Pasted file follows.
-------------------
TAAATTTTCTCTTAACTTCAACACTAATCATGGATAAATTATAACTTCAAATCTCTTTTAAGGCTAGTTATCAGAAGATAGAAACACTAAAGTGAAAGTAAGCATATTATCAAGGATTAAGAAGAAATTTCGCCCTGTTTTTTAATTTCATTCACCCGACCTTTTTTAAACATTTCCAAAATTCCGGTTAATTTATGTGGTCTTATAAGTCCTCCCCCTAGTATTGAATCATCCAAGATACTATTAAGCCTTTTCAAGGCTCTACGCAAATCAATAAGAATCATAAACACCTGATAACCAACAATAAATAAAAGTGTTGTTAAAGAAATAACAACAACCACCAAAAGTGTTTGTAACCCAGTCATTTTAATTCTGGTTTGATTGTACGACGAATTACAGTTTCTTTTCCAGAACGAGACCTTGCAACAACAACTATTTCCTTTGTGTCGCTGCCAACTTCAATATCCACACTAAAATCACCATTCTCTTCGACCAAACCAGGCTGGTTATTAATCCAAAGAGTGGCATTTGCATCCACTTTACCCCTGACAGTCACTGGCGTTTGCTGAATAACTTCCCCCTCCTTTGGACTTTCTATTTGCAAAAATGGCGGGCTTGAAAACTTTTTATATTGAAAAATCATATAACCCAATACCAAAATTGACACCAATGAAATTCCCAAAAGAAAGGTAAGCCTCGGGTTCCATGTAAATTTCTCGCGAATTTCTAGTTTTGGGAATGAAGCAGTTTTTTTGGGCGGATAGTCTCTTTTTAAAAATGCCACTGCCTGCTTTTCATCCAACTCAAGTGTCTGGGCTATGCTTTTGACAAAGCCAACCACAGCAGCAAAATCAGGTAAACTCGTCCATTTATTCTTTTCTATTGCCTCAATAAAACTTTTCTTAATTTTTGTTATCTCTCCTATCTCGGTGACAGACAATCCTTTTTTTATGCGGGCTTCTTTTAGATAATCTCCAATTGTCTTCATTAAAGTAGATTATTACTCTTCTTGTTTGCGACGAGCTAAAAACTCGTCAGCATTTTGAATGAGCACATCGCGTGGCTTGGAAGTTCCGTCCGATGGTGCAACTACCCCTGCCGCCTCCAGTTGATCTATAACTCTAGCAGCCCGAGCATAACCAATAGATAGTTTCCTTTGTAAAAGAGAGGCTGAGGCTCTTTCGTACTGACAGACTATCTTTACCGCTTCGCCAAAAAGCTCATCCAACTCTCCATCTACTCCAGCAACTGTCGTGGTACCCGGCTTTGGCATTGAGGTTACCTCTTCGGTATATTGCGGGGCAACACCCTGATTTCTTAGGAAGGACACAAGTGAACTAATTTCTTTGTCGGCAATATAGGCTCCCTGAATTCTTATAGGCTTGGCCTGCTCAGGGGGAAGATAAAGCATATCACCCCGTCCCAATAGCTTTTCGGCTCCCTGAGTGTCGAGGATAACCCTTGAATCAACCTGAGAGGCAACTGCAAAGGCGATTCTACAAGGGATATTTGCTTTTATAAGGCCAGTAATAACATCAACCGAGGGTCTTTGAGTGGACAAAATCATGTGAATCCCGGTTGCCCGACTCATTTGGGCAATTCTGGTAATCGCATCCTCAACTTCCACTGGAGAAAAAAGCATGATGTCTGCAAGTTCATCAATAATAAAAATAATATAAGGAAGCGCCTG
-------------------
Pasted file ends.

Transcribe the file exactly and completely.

TAAATTTTCTCTTAACTTCAACACTAATCATGGATAAATTATAACTTCAAATCTCTTTTAAGGCTAGTTATCAGAAGATAGAAACACTAAAGTGAAAGTAAGCATATTATCAAGGATTAAGAAGAAATTTCGCCCTGTTTTTTAATTTCATTCACCCGACCTTTTTTAAACATTTCCAAAATTCCGGTTAATTTATGTGGTCTTATAAGTCCTCCCCCTAGTATTGAATCATCCAAGATACTATTAAGCCTTTTCAAGGCTCTACGCAAATCAATAAGAATCATAAACACCTGATAACCAACAATAAATAAAAGTGTTGTTAAAGAAATAACAACAACCACCAAAAGTGTTTGTAACCCAGTCATTTTAATTCTGGTTTGATTGTACGACGAATTACAGTTTCTTTTCCAGAACGAGACCTTGCAACAACAACTATTTCCTTTGTGTCGCTGCCAACTTCAATATCCACACTAAAATCACCATTCTCTTCGACCAAACCAGGCTGGTTATTAATCCAAAGAGTGGCATTTGCATCCACTTTACCCCTGACAGTCACTGGCGTTTGCTGAATAACTTCCCCCTCCTTTGGACTTTCTATTTGCAAAAATGGCGGGCTTGAAAACTTTTTATATTGAAAAATCATATAACCCAATACCAAAATTGACACCAATGAAATTCCCAAAAGAAAGGTAAGCCTCGGGTTCCATGTAAATTTCTCGCGAATTTCTAGTTTTGGGAATGAAGCAGTTTTTTTGGGCGGATAGTCTCTTTTTAAAAATGCCACTGCCTGCTTTTCATCCAACTCAAGTGTCTGGGCTATGCTTTTGACAAAGCCAACCACAGCAGCAAAATCAGGTAAACTCGTCCATTTATTCTTTTCTATTGCCTCAATAAAACTTTTCTTAATTTTTGTTATCTCTCCTATCTCGGTGACAGACAATCCTTTTTTTATGCGGGCTTCTTTTAGATAATCTCCAATTGTCTTCATTAAAGTAGATTATTACTCTTCTTGTTTGCGACGAGCTAAAAACTCGTCAGCATTTTGAATGAGCACATCGCGTGGCTTGGAAGTTCCGTCCGATGGTGCAACTACCCCTGCCGCCTCCAGTTGATCTATAACTCTAGCAGCCCGAGCATAACCAATAGATAGTTTCCTTTGTAAAAGAGAGGCTGAGGCTCTTTCGTACTGACAGACTATCTTTACCGCTTCGCCAAAAAGCTCATCCAACTCTCCATCTACTCCAGCAACTGTCGTGGTACCCGGCTTTGGCATTGAGGTTACCTCTTCGGTATATTGCGGGGCAACACCCTGATTTCTTAGGAAGGACACAAGTGAACTAATTTCTTTGTCGGCAATATAGGCTCCCTGAATTCTTATAGGCTTGGCCTGCTCAGGGGGAAGATAAAGCATATCACCCCGTCCCAATAGCTTTTCGGCTCCCTGAGTGTCGAGGATAACCCTTGAATCAACCTGAGAGGCAACTGCAAAGGCGATTCTACAAGGGATATTTGCTTTTATAAGGCCAGTAATAACATCAACCGAGGGTCTTTGAGTGGACAAAATCATGTGAATCCCGGTTGCCCGACTCATTTGGGCAATTCTGGTAATCGCATCCTCAACTTCCACTGGAGAAAAAAGCATGATGTCTGCAAGTTCATCAATAATAAAAATAATATAAGGAAGCGCCTG